A Migrant’s Guide to buying a home in New Zealand14 Feb 2023

If you are a new New Zealand resident, you are probably eager to get settled into your new country and, for many people, this means buying a home to live in. However, there are regulations around overseas people buying property in New Zealand that you should be aware of before you start out on your home-buying journey.

The legislation governing the purchase of assets by non-NZ citizens, is the Overseas Investment Act 2005 (the Act). According to the Act, an “overseas person” who wishes to acquire any “sensitive asset” in New Zealand must first obtain regulatory approval, or consent. Applications for consent are made to the Overseas Investment Office (OIO), part of Toitū Te Whenua (Land Information New Zealand), which regulates overseas investment in New Zealand’s land, significant business assets, and the country’s fishing quota. Residential land in New Zealand is deemed a “sensitive asset” under the Act, and comes under the jurisdiction of the OIO.

For all visa holders seeking to buy a home in New Zealand, it is important to note that:

• If you are a New Zealand citizen, or have a New Zealand residence class visa and are ordinarily resident in New Zealand, you can buy or build a home in New Zealand without the need for any consent.
• If you have a New Zealand residence class visa but do not yet meet the ordinarily resident test, you have the option to apply to the OIO for consent buy One Home To Live In.
• If you do not hold a residence class visa, you are normally ineligible to buy residential property. However, there are some exceptions, such as for Australian or Singapore citizens or permanent residents, and specialist legal advice should be sought to clarify whether you may be eligible for an exception.

According to section 6 of the Act, to be “ordinarily resident” a person must satisfy all four of the following criteria:

1. Currently hold a New Zealand residence class visa, and
2. Have been living in New Zealand for at least 12 months, and
3. Have been physically present in New Zealand for at least 183 days within those 12 months, and
4. Be a New Zealand tax resident.

Time spent visiting New Zealand does not count, but time spent in the country on a work or student visa can count towards the time in New Zealand requirement - provided a residence class visa is held at the time of the property purchase.

If you are married, in a civil union, or in a de facto relationship, only one person needs to meet the criteria for buying a relationship property in New Zealand.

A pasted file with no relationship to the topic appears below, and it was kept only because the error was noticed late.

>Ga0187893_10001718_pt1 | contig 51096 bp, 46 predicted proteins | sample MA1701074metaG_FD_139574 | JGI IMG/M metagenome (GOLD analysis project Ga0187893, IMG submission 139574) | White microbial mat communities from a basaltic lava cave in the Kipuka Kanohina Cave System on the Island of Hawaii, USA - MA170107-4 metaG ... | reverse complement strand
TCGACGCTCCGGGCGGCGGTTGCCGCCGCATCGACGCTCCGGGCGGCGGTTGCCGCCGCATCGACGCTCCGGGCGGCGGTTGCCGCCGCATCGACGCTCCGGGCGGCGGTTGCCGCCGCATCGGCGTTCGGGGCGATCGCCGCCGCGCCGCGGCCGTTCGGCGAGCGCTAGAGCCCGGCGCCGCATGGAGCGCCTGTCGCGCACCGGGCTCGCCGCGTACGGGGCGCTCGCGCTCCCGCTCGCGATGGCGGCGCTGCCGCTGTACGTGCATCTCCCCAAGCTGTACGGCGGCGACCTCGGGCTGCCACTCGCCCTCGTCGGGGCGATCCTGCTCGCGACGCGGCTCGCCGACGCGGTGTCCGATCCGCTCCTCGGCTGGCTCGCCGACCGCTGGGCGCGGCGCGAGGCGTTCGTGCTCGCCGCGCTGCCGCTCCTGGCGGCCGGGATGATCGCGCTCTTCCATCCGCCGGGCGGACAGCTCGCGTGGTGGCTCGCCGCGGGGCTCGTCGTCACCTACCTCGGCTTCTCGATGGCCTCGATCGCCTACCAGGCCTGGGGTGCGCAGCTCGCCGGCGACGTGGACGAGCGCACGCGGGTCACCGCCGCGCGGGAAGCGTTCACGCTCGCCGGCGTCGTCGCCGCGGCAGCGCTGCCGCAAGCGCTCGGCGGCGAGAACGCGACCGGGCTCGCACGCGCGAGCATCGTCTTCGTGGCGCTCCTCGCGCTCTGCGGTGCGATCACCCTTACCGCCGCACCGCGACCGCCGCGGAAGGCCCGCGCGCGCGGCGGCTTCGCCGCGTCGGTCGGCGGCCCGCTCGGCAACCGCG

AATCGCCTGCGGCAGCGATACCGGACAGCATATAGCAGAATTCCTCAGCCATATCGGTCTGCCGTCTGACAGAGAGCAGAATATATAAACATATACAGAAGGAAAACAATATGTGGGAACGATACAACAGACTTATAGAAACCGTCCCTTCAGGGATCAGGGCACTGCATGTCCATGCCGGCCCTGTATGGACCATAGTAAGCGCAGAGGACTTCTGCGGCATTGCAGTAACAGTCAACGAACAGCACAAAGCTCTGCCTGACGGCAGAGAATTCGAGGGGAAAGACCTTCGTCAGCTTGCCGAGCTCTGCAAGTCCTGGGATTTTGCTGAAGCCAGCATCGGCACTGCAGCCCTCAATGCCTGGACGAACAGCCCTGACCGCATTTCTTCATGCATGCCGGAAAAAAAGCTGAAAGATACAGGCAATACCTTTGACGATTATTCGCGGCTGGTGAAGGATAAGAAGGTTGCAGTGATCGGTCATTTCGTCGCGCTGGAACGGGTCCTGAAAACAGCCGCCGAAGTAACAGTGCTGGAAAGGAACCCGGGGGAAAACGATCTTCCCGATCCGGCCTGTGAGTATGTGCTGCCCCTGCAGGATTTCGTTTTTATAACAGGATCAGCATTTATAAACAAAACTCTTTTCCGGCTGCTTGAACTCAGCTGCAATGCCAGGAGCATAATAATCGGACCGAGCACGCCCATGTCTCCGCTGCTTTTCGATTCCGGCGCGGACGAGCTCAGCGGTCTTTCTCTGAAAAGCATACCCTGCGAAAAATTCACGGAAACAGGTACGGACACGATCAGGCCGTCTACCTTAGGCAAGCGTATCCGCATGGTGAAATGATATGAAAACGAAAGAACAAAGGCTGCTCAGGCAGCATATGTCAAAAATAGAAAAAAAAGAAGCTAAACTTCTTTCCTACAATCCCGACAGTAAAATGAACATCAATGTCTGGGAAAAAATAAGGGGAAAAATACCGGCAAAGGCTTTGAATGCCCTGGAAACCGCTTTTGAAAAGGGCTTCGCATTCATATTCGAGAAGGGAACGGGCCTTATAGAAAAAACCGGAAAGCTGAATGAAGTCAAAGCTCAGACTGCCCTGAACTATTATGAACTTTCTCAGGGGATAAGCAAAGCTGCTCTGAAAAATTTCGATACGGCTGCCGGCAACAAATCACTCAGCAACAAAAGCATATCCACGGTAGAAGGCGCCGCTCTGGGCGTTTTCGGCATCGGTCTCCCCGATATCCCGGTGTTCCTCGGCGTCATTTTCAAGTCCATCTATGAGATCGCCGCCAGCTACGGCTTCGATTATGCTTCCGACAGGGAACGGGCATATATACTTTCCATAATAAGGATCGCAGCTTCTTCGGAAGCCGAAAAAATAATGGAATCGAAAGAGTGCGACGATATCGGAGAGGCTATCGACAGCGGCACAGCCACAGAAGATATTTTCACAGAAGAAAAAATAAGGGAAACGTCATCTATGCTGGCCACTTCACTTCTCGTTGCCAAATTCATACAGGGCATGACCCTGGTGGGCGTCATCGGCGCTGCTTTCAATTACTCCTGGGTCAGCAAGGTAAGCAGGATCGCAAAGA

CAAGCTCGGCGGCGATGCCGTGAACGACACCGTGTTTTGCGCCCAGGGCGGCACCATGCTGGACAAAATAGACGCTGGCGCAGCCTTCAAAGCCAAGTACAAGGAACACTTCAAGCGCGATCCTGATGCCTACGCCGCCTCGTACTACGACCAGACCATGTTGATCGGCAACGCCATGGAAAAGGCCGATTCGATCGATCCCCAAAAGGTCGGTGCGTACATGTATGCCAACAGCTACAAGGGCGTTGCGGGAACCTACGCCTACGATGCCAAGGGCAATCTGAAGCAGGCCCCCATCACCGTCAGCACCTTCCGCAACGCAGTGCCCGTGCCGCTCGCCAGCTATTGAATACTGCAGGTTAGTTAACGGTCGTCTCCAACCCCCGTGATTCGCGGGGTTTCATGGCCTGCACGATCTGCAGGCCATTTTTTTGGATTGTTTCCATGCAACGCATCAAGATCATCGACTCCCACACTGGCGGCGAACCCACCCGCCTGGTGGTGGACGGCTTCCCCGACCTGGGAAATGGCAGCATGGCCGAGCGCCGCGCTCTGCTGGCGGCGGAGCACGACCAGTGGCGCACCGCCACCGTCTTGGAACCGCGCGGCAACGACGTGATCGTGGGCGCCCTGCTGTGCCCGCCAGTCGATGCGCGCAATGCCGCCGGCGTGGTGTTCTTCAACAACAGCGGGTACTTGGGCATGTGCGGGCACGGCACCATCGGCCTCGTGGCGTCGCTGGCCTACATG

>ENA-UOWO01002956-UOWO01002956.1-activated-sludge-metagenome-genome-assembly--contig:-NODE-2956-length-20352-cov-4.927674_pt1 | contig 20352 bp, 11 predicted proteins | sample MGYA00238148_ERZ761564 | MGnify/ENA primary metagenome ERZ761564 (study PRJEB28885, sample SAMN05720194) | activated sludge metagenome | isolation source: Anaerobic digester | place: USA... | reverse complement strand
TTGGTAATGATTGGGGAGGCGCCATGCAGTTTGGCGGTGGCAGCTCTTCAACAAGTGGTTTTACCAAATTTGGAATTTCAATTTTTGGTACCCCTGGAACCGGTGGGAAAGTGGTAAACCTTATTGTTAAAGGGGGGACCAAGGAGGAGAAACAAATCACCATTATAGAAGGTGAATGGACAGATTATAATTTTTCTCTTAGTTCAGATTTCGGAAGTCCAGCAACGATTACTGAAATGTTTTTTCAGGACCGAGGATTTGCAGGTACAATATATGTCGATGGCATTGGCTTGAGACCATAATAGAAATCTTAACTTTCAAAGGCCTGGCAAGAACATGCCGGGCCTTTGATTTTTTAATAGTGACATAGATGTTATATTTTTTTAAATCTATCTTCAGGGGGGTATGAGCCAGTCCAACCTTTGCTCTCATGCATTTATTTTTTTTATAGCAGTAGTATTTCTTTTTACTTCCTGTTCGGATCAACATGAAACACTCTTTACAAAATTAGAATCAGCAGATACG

Buying One Home To Live In

If you are a residence class visa holder who does not yet satisfy the ordinarily resident criteria you can still apply for OIO consent if you wish to buy just one home for you to live in – see OIO | One Home to Live In: Eligibility and scenarios.

The OIO’s assessment involves a Commitment To Reside Test to confirm whether an applicant has a residence class visa, is committed to living in New Zealand, and is purchasing one residential property for the purpose of living in it. In order to gain consent, you will need to commit to live in New Zealand for at least 183 days in the following year, and to becoming a New Zealand tax resident.

Consents for standard applications are made within 10 working days. The OIO advises that the most efficient and flexible way to get consent is to apply for a one year pre-approval. This will give you, as a consent holder, the ability to buy a qualifying property within one year. It will also give you the ability to buy property at auction, which is not possible without holding pre-approval.

If consent is granted, then when you do purchase a property, the OIO must be notified. Consent holders must then live in the qualifying property until they are no longer classified as an overseas person. The OIO will continue to monitor compliance, and consent holders will need to report to the OIO as per their conditions.

The current OIO application fee is NZ$ 2,040 – see OIO fees.


Purchasing any property in New Zealand, whether as a migrant or otherwise, requires legal expertise from specialists in this field. The above provides general guidance only and readers should contact the OIO or their own legal advisers for advice relating to their particular circumstances.

Let’s Talk!

If you have any questions relating to New Zealand residence, contact Pathways™ to speak to any of our friendly licensed immigration advisers.